The music is jazzier yet more understated, the instrumentation more bold, the features unfailingly brilliant (including an unexpectedly great Lil Wayne contribution), and the whole feel of the album is more cohesive and ultimately satisfying than any of his previous efforts.

Bicep – Bicep

Released: 1 September

The risk of an esteemed DJ or producer trying their hand at a studio album is that you can end up with a piece of art that lacks fluency, direction and an undercurrent. So no wonder the intrigue (or anxiety) when Bicep announced their debut self-titled album. 

But there was no need to doubt. Light, airy and fresh, Bicep is rich and varied, taking in sunrise house (Aura), trance (Orca) and even garage (Opal). And with each track clocking in at around four minutes, Bicep is robust and rounded, and as infectious as the duo's club sets.

Four Tet – New Energy

Released: 29 September

First things first. The ‘energy’ is not actually that huge a departure from what has come before from Kieran Hebden. But nonetheless this album is arguably his best since the phenomenal There Is Love in You back in 2010. In equal parts soaring and tranquil, the record can transition effortlessly between hypnotic harps and rolling kick drums, creating a dreamlike and otherworldly atmosphere in which to lose yourself completely.

King Krule – The Ooz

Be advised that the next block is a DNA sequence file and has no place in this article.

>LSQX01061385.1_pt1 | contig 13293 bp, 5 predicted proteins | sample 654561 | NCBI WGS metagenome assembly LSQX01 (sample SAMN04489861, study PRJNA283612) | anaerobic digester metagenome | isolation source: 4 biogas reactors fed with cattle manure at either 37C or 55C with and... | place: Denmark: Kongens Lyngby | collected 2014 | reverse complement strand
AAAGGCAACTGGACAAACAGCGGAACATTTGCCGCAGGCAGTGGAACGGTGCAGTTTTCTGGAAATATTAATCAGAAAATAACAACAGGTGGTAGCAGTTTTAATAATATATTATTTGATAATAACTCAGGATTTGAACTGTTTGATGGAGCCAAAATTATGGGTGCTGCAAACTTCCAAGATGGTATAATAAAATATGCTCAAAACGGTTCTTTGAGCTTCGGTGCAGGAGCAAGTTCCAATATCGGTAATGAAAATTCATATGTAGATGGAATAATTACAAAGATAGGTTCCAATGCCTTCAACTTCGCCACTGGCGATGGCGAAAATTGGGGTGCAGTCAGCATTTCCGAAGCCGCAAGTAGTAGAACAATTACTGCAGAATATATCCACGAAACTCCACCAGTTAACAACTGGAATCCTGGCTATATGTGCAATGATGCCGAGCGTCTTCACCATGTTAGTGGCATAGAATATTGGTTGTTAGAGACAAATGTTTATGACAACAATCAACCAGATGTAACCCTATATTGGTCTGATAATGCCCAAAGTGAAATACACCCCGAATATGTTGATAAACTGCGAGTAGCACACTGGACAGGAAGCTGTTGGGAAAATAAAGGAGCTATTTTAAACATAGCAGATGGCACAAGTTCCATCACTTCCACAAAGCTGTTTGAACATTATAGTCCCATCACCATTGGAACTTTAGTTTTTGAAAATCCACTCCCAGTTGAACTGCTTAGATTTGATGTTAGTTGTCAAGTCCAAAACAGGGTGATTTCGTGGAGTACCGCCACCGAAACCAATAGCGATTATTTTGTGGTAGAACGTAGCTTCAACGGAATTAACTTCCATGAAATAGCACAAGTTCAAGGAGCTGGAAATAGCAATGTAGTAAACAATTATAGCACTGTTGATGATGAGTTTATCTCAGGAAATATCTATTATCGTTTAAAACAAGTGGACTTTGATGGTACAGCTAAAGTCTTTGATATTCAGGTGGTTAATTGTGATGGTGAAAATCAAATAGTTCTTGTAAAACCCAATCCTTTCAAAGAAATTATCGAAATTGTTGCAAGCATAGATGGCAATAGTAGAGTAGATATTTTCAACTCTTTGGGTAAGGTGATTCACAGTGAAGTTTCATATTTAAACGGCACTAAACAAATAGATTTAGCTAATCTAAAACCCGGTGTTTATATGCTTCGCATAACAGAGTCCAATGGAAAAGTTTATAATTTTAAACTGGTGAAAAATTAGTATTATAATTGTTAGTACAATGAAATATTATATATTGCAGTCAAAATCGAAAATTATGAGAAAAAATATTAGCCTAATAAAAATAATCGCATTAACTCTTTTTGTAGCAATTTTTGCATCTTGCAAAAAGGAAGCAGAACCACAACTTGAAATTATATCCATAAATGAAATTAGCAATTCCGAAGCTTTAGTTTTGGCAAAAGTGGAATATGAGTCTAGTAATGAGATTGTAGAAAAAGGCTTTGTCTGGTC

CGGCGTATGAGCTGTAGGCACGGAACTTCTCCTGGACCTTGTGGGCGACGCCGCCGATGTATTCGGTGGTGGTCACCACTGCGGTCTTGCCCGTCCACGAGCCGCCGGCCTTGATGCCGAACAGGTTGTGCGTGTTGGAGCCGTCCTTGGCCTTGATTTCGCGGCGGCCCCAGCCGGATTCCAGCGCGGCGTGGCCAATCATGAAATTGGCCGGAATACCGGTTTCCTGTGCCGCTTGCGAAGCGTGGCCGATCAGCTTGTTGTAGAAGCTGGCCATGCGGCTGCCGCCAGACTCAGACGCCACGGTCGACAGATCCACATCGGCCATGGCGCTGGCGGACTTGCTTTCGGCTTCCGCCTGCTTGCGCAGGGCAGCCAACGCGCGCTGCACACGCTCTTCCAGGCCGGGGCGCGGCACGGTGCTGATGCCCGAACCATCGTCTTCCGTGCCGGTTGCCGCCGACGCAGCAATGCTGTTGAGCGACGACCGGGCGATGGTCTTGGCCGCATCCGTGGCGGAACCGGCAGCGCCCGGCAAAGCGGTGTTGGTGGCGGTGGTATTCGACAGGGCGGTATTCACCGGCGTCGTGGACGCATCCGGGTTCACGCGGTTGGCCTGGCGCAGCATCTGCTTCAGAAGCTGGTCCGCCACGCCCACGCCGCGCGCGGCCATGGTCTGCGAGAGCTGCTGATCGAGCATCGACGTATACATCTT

Released: 13 October

At the age of 23, Archy Marshall has already carved out an impressive path for himself in the music industry. From the early Zoo Kid singles to the present day, it has been hard to pinpoint exactly what it is that makes his music so captivating. And on his second album The OOZ – follow up to his 2013 debut – Marshall creates something that is suitably undefinable, but as engaging as ever. 

With a unique blend of jazzy instrumentation, vocals that fluctuate between vitriolic punk-like delivery and meandering streams of consciousness, and a pervasive sense of malaise with the world he inhabits, Archy Marshall creates a mesmeric, messy and sometimes unsettling record that is unlike anything else out there.

James Holden & The Animal Spirits – The Animal Spirits

Released: 3 November

Every now and then there's an album that shows you the potential of unbridled creativity. James Holden started his career at 19 as a musical prodigy. Now at 38, the British producer has assembled a live band and taken his sound in a more organic direction. Mixing various electronic and jazz genres, The Animal Spirits is a whirlwind of creative energy from start to finish. Meticulously assembled, no matter how many times you put the album on, you'll always find something new. 

Rødhåd – Anxious

Released: 24 November

Berlin's techno dark lord Rødhåd is no stranger to marathon sets inside the main room of the city's legendary Berghain nightclub. So much so that his industrial style has become synonymous with the city, and he now headlines every underground club and festival that matters.

For his debut album, Anxious, Rødhåd brings all the elements that make his sets so compelling into the studio, offering up an LP that is in parts his typical deep, hypnotic techno, and in others cinematic and theatrical.